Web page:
- Comprehensive Guidance and Counseling: This curriculum emerged from the efforts to develop a comprehensive guidance and counseling program (CGCP). Such programs provide sound context for the development and management of this career guidance model and meet the expectation for RCW 28A.600.045.
Career guidance operates on the premise that every student deserves help and attention, not just those who are high risk or high achieving. With career guidance activities, no student is invisible: every student has the support of a caring adult at school. The curriculum can be accessed from the OSPI website , and is free to all public middle and high schools in our state.
+ How does Career Guidance WA help meet graduation requirements?
The Career Guidance WA curriculum can help students meet the Washington State graduation requirements for graduation from high school. Students’ work throughout the middle and high years will be saved and organized in their High School & Beyond Plan. The end result will help students meet their graduation requirements as follows:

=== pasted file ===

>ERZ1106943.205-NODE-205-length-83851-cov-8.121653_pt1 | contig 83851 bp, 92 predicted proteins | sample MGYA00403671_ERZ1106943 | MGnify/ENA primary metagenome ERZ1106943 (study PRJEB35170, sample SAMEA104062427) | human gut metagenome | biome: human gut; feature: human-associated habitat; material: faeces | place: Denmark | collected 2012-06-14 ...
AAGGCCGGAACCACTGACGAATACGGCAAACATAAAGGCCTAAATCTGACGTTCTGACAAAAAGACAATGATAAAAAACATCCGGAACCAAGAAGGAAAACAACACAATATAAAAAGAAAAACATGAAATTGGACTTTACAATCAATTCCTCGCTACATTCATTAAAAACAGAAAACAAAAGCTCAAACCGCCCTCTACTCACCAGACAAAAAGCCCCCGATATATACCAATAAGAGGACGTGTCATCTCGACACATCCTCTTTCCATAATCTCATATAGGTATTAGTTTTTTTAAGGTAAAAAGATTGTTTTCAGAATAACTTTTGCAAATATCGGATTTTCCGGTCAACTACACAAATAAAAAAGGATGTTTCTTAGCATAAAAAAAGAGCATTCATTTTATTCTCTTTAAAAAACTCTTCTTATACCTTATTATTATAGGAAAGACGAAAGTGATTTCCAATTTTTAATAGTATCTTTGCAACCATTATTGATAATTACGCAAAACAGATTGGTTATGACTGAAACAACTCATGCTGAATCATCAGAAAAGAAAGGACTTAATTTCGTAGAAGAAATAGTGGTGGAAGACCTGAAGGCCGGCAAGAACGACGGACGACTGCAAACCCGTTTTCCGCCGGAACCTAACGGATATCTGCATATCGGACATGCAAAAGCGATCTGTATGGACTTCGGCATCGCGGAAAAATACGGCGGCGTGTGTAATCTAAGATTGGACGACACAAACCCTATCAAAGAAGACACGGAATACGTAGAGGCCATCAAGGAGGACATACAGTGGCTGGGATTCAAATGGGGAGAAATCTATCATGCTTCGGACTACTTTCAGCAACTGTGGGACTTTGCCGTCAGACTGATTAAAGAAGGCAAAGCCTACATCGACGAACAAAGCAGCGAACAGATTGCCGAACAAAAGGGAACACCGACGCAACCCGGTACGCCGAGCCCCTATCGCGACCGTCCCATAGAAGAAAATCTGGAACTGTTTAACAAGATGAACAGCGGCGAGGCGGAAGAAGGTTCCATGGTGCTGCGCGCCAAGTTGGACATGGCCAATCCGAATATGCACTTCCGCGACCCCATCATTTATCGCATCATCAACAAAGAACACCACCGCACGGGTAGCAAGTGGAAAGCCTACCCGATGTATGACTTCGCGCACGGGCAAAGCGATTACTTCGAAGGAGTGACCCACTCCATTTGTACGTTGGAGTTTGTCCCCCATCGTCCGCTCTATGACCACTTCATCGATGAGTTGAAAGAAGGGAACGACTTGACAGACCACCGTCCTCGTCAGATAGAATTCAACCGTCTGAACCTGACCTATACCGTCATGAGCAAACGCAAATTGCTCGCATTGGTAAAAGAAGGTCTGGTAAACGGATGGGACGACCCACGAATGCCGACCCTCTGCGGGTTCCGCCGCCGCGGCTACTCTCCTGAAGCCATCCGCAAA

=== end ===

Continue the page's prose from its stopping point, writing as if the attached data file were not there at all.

- High School & Beyond Plan. Each year, as part of the guidance curriculum, students complete worksheets on their accomplishments to date and their plans for life after high school. These worksheets help students prepare a full High School & Beyond Plan during senior year. This plan, which is required for graduation, helps students think carefully about what they want to do after high school and what they are doing right now to prepare. By the time they are seniors, students’ High School & Beyond Plans are clear descriptions of their plans and include a financial plan, as well as an academic and career plan. The High School and Beyond Plan meets the State of Washington’s high school graduation requirements, which became a requirement in 2009.
- Credit Requirements. The guidance lessons helps students regularly check their credits and plan the courses they must take—not just to meet the requirements to graduate from high school, but also to be prepared for the requirements of their post-secondary pathway choice for 4-year colleges, 2-year colleges, technical colleges, industry standard certificate programs, apprenticeship programs, internships, military training, or on-the-job training.